DR PETER MEIHANA
Ngāti Kuia, Rangitāne, Ngāti Apa, Ngāi Tahu
School of Humanities
It was once common practice for kōiwi tangata (ancestral remains) to be unearthed from traditional Māori land and placed into museums. One such group of ancestral remains was excavated during the 1940s and 1950s from land at the Wairau Bar, Marlborough, and taken to Canterbury Museum and to the Dominion Museum (now Te Papa), where they were kept for research and display purposes. In 2009, negotiations led to the return of the kōiwi tangata to Rangitāne, with the proviso that they would remain available for archaeologists and anthropologists to study. In the decade since, a variety of studies have been carried out.
Dr Peter Meihana from the School of Humanities, whose own community is Rangitāne, has been working to make sense of that research, how it applies to Rangitāne today, and how it can work with the tribe’s whakapapa (geneaology) and oral traditions. ‘With one of our kaumātua [elders], we looked at the history of the excavations and repatriation,’ he said. ‘One of the things we focused on was some of the genetic sequencing that was carried out by Professor Lisa Matisoo- Smith, from the University of Otago, who had been working on tracing mitochondrial lineages from the remains to work out their origins.’
When the remains were excavated, experts at the time followed an older model that said that the people in the ground were not Rangitāne, but instead arrived before the Polynesian ancestors of living Māori migrated to New Zealand. ‘That was one of the excuses that was used to dig up our people,’ said Dr Meihana, ‘but when Lisa did her research, she was able to say that these people don’t come from any other place but Polynesia.’ After this, living Rangitāne also had their DNA tested, which showed that they belonged to the same genetic group as the kōiwi tangata. Although this could not show conclusively that living Rangitāne are the descendants of the people in the ancestral remains, it did show that both groups had a common female ancestor.
For Dr Meihana, this information has a wider meaning about the place of women in Māori tradition. ‘What often happens when oral traditions are retold, particularly in the Land Court, is that the male ancestor is elevated,’ he said, ‘so I made an argument that these male ancestors are important and we’ve got oral traditions connected to them, but it’s actually the female ancestors who connect us back to these earlier people. I wanted to point out that the genetic testing has been useful for us in refocusing our attention on these female ancestors.’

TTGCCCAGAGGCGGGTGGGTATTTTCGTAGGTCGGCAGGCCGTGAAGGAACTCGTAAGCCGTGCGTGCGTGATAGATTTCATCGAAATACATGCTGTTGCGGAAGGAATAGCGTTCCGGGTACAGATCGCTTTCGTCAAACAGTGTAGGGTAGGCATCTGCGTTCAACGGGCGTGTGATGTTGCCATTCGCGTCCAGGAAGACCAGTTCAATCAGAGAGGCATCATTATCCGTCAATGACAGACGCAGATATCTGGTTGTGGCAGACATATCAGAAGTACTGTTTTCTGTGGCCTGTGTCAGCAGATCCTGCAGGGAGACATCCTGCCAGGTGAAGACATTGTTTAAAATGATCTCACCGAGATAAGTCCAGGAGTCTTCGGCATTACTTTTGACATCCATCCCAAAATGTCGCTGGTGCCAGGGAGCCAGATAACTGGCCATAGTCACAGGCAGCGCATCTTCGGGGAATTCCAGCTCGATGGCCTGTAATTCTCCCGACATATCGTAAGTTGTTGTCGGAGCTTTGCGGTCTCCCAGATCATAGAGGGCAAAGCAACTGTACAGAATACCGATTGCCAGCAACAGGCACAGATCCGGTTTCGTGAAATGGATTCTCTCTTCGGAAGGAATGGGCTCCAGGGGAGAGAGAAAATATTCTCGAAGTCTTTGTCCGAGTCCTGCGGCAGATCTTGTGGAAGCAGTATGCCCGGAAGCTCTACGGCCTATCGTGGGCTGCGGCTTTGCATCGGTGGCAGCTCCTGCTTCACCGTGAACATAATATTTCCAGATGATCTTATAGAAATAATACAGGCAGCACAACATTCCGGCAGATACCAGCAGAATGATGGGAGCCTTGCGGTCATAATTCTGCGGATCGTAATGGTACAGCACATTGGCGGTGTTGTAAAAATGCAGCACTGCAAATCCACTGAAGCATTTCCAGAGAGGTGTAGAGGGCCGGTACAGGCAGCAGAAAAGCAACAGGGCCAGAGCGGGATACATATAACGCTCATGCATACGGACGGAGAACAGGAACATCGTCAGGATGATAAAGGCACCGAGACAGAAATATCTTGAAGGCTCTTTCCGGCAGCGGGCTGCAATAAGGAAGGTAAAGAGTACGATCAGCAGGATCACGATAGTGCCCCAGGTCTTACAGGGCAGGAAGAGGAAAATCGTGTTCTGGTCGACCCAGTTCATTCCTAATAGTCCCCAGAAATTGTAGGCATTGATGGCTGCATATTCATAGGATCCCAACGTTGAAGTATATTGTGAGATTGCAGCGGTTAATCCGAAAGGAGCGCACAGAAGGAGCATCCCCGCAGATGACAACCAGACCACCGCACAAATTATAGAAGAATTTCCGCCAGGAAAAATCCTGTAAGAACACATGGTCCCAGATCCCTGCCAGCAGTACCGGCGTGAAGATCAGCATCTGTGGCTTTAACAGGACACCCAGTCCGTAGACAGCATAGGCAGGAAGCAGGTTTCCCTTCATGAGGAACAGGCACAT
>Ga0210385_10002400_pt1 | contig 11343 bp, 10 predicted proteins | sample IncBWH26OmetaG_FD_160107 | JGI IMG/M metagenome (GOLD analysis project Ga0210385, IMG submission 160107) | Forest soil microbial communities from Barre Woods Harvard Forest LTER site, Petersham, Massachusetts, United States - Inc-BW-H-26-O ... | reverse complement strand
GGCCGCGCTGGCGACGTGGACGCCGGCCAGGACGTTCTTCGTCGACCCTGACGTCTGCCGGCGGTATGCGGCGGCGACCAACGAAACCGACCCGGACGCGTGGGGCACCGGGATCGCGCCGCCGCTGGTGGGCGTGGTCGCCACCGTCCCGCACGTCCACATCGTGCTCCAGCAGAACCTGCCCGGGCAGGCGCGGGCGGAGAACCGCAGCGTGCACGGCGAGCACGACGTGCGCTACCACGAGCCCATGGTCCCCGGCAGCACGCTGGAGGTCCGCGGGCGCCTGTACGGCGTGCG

Recently, Rangitāne and the Marlborough community unveiled a tauihu (canoe prow), carved in bronze and steel by Rangitāne artist Hemi Te Peeti, which now stands on one of the settlement properties in Blenheim. Dr Meihana provided advice on the ancestors who should be represented in the tauihu, which means that, for the first time, little-known female ancestors have been represented in a physical form. ‘The community loves it,’ he said. ‘I’ve already seen a shift in a few days in our people’s thinking. They want to know who the two figures at the end are, as they had never heard of these women before — they had been submerged under the deeds of their husbands. I’ve already seen a lift in people’s pride, and our own people have become more inquisitive in wanting to know more. The research that our kaumātua and I did is now in a physical form on our settlement property, so I’m pretty happy about that. To me it’s a really neat progression — the science, the oral traditions, the whakapapa, has now been manifested in these new forms of art on the land.’
Tourists are already visiting to see the tauihu, and Dr Meihana is eager to get more of Rangitāne’s stories put onto the land. ‘When we have more stories on the land, we can start to teach our young folk about them, and I can see business opportunities for those who want to get into tourism, where they can tell their own stories,’ he said. ‘I’m fortunate in that I’ve been a trustee for Ngāti Kuia and I am now a trustee for Rangitāne, so I get to be involved while these things are happening and unfolding, so it’s not like I’m an expert observer; I’m in the mix. In some ways, it’s a privileged position because I get to see what’s happening within my own community as well. I can work amongst my people and get insights that other researchers will never have.’